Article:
Feeling more optimistic about economic growth in 2012, small-business owners are planning to hire more employees this year to match expected revenue and profit gains, according to a new survey. Data from firm Vistage International shows 55% of small-business executives anticipate adding to their staffs in 2012, a 9% increase compared to polling done in the fall. The latest results closely follow positive news about the U.S. labor market and steadied consumer spending. "The very fact that things didn't get worse is for some people a cause for optimism," said Rafael Pastor, CEO of Vistage.
About 41% of survey respondents said they thought the economy improved in 2011, more than double the response in the third quarter of last year. Meanwhile, only 12% of the 1,600 CEOs surveyed said the economy had gotten worse. The boost in optimism lifted Vistage's confidence index to 98.8 in the fourth quarter of 2011, a significant jump from the 83.5 and 92.9 readings posted earlier last year. While small-business confidence is up, data shows CEOs still have several concerns heading into 2012, including the effects of Europe's financial crisis (cited by 43% of respondents) and the perceived failures of Congress to address U.S. debt and deficit increases (69%).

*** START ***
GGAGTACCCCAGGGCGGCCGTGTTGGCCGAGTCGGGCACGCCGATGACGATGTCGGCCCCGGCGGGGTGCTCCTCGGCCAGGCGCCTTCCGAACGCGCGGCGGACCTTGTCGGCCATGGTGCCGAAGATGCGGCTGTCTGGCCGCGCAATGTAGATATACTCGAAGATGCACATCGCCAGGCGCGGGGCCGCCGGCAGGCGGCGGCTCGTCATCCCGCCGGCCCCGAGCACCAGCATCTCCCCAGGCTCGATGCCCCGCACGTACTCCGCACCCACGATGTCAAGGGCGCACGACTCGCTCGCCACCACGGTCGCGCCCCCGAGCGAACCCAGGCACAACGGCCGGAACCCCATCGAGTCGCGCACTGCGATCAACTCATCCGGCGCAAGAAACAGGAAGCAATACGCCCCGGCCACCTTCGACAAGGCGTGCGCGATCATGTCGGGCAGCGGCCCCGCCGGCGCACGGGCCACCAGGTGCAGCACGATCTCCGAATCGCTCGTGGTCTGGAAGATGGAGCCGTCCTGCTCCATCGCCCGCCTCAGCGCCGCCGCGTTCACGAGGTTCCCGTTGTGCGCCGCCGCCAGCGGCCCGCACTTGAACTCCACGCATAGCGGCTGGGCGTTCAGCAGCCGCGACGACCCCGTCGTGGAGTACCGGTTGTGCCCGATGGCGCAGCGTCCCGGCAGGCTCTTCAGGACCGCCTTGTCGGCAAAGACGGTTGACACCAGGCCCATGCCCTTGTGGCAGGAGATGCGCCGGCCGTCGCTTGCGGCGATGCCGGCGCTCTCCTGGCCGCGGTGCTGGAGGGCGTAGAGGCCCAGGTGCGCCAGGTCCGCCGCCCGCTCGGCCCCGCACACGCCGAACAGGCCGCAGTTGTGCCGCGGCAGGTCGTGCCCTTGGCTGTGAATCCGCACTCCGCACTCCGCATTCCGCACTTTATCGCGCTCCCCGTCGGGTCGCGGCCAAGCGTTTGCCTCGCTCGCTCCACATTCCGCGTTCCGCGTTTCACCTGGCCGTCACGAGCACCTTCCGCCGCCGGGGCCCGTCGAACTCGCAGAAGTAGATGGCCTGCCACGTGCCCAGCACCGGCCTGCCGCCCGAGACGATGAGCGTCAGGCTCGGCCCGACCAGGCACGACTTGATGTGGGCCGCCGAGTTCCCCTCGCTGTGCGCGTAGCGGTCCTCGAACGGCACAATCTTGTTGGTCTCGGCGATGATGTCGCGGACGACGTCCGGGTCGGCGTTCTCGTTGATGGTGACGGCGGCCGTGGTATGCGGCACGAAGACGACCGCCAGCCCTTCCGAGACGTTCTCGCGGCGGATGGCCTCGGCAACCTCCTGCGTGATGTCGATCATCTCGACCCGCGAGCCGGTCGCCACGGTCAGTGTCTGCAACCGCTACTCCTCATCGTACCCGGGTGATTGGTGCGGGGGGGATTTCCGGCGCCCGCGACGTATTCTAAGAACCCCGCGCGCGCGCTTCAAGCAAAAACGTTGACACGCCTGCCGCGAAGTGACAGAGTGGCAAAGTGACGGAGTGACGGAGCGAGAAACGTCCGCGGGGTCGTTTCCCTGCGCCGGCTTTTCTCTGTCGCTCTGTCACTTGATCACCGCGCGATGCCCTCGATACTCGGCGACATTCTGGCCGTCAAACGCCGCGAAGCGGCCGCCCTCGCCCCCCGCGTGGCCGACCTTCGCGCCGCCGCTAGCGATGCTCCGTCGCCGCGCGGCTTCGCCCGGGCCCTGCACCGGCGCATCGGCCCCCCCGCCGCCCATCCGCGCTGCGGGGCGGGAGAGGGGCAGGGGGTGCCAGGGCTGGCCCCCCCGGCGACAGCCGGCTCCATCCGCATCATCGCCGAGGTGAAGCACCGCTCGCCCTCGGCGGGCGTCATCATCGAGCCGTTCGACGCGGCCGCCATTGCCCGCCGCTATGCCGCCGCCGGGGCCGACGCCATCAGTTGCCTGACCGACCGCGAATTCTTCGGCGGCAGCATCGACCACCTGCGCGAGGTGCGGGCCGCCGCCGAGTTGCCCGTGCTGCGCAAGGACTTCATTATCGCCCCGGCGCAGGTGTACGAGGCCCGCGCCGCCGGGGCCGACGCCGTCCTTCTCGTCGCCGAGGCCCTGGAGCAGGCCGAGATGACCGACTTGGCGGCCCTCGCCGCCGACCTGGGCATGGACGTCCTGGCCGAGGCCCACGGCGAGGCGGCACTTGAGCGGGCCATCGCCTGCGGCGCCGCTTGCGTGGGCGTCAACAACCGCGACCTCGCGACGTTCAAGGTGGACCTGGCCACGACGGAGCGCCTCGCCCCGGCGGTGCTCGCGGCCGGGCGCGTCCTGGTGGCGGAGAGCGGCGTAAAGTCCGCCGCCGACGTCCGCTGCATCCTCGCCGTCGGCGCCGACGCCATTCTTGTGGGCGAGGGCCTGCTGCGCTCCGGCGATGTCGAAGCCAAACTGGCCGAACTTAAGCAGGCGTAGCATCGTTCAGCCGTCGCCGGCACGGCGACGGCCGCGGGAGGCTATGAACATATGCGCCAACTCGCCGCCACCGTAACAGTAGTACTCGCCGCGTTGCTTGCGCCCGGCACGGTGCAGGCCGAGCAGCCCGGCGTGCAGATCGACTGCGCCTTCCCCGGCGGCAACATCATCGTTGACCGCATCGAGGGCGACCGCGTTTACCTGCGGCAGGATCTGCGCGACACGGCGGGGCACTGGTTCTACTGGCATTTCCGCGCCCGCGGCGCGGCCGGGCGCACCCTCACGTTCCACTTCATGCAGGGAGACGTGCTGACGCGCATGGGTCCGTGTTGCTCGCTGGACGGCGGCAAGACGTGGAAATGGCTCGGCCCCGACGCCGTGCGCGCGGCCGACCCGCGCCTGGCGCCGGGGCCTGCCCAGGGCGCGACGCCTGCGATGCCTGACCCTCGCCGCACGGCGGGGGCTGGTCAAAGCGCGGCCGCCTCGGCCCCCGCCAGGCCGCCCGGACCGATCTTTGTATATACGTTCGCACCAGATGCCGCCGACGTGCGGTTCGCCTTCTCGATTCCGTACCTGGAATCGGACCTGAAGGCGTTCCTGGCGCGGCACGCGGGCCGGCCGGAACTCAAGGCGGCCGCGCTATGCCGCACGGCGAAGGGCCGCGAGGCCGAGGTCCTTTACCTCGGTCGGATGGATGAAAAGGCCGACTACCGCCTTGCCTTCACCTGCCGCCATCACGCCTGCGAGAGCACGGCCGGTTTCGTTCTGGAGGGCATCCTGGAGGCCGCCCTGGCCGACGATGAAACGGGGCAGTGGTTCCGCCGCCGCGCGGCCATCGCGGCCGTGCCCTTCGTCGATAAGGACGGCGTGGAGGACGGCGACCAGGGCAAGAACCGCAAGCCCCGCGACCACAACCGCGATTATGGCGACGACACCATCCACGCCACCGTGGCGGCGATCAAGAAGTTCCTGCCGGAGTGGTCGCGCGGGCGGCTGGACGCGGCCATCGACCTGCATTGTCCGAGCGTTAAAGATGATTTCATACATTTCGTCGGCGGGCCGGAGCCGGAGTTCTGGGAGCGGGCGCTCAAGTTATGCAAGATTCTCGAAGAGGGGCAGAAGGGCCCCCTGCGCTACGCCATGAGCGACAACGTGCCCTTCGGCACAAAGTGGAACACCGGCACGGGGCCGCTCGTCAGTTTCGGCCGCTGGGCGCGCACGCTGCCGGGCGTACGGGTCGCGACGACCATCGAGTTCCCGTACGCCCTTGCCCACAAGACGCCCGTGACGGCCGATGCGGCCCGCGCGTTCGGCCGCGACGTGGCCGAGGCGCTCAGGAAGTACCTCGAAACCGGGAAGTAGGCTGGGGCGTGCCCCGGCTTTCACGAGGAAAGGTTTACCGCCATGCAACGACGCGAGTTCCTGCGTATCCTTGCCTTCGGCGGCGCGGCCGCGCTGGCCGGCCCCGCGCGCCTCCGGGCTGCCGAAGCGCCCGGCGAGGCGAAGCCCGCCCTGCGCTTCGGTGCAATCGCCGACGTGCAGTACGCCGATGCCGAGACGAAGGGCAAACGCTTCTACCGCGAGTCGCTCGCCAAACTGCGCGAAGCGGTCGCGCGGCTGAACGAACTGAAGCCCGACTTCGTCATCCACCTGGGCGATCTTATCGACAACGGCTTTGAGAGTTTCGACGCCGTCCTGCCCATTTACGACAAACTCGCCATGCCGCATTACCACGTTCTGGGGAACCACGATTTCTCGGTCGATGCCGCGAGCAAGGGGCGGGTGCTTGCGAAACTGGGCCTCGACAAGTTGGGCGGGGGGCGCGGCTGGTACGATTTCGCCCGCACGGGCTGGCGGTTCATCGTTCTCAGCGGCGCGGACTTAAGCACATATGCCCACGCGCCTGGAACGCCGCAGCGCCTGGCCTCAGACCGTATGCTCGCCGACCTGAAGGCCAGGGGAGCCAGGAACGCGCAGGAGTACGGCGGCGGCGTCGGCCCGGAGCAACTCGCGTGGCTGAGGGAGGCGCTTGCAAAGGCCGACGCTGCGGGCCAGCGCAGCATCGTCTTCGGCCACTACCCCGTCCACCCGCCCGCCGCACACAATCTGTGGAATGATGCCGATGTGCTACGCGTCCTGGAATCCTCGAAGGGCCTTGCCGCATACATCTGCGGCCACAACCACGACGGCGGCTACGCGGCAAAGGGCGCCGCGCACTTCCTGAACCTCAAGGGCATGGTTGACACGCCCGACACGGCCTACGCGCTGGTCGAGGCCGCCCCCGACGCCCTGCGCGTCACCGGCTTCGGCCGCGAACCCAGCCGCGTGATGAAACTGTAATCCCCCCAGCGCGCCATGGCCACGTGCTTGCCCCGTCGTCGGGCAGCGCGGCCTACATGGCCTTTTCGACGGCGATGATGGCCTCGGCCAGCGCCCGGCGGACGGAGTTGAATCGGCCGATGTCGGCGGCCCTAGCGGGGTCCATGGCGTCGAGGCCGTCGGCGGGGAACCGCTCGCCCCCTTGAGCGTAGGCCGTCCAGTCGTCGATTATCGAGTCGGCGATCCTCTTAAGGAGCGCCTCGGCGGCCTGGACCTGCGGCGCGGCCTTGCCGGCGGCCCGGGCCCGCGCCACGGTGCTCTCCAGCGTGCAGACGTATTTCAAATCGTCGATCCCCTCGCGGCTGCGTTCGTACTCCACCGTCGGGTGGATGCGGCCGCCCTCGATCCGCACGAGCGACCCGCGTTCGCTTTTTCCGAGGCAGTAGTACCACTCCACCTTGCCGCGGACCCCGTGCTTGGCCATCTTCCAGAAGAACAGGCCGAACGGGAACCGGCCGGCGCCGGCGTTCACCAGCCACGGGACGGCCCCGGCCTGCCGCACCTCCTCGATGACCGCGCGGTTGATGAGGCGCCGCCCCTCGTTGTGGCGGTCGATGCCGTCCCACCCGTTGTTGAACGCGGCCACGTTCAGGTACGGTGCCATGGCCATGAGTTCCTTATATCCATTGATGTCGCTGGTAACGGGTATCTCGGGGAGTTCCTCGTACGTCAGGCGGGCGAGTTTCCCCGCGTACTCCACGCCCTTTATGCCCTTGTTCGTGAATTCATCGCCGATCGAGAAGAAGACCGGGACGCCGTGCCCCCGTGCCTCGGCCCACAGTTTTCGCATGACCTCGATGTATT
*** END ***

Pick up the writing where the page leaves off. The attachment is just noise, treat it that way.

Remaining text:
Coinciding with the mostly positive data from Vistage's survey, a separate report released by Intuit this week showed U.S. small businesses created 55,000 jobs in December and also increased working hours for employees. For 2011 overall, Intuit said worker compensation was up by 3.4%, offsetting the 3.3% rise in inflation. "All of the figures we track show a stronger small-business environment in December," said Susan Woodward, an economist who helped prepare the report.